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Senator wants fast food distributors to place warnings on their products similar to those on tobacco products.

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Friday 21 June 2002


Senator wants fast food distributors to place warnings on their products similar to those on tobacco products.



LINDA MOTTRAM: The health warnings to bacco companies are forced to put on their products are well known. Now doctors and politicians have fast food producers in their sights. 


With Australia's spiralling rates of obesity and heart disease, they say that fast foods should carry warnings about the risks of over-indulgence. 


Michele Fonseca reports. 


CUSTOMER: Can I please have a regular bacon deluxe with no tomato… 


MICHELE FONSECA: Fast food is big business, and at this outlet in central Melbourne, the burgers and fries are moving quickly. The fries are glistening with oil and the fat from the burgers is seeping through their wrappings. But that doesn’t bother this teenager named Jason, or his friend, also named Jason. 


JASON: I love it. I love grease pit burgers. They're really tasteful. 


JASON: I enjoy actually eating my chips and burgers and stuff like that. 


MICHELE FONSECA: While they're not too fussed about what they're swallowing, Liberal Senator Guy Barnett is. He's pushed for a plan to make fast food companies comply with a code which would force them to print health warnings on their products.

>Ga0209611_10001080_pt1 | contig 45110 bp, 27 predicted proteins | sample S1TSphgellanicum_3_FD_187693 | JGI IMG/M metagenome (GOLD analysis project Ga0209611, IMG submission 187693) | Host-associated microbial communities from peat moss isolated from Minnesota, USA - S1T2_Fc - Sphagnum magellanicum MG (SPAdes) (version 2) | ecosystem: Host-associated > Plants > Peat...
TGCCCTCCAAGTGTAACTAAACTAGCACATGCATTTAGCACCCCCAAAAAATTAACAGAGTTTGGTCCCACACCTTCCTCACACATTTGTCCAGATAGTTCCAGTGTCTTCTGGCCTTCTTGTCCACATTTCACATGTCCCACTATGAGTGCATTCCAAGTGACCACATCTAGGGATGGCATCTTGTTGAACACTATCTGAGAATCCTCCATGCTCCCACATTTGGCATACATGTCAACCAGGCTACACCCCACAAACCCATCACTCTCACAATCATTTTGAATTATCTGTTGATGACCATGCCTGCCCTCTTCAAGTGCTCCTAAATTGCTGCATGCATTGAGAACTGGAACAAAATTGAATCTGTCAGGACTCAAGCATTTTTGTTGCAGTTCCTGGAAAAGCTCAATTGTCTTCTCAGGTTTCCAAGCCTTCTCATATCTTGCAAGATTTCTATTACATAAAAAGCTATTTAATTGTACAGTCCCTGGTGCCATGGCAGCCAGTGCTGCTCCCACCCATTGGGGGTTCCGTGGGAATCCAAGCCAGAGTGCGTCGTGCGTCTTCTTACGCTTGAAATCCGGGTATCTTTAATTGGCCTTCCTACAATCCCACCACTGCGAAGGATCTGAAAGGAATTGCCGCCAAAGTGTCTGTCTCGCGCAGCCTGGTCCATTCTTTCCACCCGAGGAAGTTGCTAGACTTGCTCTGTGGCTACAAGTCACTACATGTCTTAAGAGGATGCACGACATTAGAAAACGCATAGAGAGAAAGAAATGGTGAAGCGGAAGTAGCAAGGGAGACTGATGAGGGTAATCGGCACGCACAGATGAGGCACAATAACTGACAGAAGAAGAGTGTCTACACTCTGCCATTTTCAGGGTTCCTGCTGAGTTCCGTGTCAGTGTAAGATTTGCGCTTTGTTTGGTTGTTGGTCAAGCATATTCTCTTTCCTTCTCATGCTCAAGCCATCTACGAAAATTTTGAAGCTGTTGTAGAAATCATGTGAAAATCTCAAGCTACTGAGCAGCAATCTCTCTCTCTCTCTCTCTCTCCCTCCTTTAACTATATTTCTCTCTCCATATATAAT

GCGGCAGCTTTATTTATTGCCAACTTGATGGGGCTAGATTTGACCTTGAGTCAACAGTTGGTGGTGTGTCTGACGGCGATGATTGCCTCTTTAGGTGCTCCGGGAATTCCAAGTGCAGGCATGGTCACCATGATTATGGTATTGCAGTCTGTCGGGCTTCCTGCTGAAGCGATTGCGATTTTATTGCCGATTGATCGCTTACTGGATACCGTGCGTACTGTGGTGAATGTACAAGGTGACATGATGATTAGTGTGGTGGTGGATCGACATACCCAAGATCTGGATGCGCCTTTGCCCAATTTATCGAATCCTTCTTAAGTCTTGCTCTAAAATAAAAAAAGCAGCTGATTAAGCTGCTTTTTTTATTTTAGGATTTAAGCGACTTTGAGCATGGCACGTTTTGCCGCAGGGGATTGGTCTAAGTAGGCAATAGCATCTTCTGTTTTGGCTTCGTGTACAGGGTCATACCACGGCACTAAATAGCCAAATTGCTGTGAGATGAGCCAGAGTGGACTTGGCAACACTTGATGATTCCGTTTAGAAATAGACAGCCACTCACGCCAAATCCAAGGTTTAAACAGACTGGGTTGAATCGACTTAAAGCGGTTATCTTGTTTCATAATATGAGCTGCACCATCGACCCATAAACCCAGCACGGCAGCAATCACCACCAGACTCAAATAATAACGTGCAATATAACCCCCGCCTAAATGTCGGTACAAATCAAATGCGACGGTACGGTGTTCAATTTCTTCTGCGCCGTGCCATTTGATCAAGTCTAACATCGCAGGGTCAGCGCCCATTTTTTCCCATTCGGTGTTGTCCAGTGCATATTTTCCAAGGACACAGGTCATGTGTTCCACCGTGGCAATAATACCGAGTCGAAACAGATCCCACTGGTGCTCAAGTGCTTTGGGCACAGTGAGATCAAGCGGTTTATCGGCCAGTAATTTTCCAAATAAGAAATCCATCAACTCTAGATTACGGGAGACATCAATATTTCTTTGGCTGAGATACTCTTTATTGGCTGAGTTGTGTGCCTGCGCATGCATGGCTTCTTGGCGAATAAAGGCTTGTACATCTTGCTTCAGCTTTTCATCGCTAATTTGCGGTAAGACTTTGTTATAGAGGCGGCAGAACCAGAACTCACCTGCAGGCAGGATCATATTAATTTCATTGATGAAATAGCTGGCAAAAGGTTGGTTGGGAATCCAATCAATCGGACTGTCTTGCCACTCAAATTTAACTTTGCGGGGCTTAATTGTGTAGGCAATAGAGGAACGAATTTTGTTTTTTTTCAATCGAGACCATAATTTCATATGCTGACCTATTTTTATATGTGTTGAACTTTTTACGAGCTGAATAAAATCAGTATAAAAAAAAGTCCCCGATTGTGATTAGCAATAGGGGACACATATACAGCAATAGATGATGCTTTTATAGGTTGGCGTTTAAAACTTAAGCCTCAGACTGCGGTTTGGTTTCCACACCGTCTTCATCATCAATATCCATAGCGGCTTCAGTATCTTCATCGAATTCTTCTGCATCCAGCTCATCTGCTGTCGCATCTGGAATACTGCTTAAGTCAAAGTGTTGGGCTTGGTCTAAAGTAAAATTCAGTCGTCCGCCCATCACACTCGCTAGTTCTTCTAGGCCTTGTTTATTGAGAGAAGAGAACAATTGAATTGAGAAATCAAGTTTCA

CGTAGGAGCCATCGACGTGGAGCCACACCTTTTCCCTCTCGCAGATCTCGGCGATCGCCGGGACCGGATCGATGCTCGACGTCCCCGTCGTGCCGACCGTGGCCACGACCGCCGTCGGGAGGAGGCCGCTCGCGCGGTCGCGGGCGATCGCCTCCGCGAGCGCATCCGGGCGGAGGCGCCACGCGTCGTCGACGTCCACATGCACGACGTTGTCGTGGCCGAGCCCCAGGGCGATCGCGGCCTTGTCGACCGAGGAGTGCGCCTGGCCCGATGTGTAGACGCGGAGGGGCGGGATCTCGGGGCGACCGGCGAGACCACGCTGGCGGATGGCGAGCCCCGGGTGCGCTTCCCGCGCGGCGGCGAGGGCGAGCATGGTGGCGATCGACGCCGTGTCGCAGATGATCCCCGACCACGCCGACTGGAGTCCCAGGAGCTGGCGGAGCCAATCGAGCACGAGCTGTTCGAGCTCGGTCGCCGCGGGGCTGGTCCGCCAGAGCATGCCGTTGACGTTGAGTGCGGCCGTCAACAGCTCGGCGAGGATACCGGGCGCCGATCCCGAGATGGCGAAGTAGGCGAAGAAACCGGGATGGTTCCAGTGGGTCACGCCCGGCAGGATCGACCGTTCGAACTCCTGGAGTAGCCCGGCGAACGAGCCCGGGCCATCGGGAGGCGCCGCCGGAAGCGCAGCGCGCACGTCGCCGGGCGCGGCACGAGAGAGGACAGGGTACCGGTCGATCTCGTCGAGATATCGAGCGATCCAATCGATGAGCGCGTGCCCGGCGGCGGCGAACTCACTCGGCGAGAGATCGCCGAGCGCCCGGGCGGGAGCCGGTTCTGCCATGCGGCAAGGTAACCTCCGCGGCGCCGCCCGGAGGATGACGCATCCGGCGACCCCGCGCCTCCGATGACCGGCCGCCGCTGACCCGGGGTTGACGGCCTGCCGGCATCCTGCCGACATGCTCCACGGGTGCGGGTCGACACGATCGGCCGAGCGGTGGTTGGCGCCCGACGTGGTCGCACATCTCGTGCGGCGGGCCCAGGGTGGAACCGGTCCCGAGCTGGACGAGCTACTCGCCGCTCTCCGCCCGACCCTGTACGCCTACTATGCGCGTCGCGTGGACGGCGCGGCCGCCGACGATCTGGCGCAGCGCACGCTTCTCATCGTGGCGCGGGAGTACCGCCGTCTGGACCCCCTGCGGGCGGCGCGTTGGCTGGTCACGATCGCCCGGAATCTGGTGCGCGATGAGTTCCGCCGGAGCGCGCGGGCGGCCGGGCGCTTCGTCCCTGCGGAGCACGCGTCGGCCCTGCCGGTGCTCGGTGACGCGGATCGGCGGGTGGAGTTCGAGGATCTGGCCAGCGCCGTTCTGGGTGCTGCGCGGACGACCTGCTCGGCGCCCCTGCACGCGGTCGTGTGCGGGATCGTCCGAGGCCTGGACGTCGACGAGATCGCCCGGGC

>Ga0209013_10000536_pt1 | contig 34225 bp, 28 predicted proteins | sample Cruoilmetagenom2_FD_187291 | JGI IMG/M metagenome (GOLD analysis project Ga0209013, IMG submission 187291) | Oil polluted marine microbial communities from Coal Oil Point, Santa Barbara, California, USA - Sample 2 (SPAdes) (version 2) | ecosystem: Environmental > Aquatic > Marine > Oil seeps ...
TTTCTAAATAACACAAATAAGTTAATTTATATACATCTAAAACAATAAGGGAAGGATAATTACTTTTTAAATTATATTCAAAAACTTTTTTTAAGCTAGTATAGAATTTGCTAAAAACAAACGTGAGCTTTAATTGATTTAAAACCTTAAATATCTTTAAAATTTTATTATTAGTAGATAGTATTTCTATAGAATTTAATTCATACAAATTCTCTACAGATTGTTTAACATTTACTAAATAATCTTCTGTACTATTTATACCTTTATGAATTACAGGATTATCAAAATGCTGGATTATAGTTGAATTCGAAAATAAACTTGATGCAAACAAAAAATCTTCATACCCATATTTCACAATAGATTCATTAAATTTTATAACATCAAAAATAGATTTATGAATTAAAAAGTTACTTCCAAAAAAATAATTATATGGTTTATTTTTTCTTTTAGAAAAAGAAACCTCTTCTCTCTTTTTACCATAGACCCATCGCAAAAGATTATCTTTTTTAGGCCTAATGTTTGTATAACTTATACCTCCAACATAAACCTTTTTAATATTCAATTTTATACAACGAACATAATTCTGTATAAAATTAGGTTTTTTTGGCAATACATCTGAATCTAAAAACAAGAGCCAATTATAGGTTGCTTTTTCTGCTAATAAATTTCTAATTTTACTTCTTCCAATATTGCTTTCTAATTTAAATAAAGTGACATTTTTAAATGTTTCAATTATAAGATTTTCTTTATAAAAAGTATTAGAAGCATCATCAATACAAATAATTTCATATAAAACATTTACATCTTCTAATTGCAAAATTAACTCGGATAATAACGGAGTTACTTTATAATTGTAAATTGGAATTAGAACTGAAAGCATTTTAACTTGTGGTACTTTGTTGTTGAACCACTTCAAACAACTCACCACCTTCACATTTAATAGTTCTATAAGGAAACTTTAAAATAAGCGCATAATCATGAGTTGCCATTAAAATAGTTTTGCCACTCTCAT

GUY BARNETT: The main reason is this: our obesity and overweight problems in Australia are now at 55 per cent. So that's 55 per cent of all Australians are either overweight or obese.  


MICHELE FONSECA: Earlier this year, McDonalds in France launched a campaign urging customers not to eat too much of it's food.  


Senator Barnett says fast food companies here should follow that lead. He claims that if they resist the concept of health warnings, they may be confronted with the same sort of litigation tobacco companies now face.  


GUY BARNETT: It's very much a scenario. These are the sorts of things that could happen if we don't have pre-emptive action now. The best way to go to avoid, firstly, the lawsuits, which are likely and secondly, the poor health outcomes, is to take on board the pre-emptive action. 


MICHELE FONSECA: His proposal has the backing of Australian Divisions of General Practice, an industry group which represents most of the nations GPs.  


Chairwoman, Dr Julie Thompson, says fast food companies need to operate more responsibly, particularly where children are concerned. 


DR JULIE THOMPSON: Advertising is used and is successful because we know that children then nag their parents for things. We know peer group pressure is very significant in young people and a lot of gimmicks and promotions are used.  


So, I don't think we can expect parents to take all the responsibility.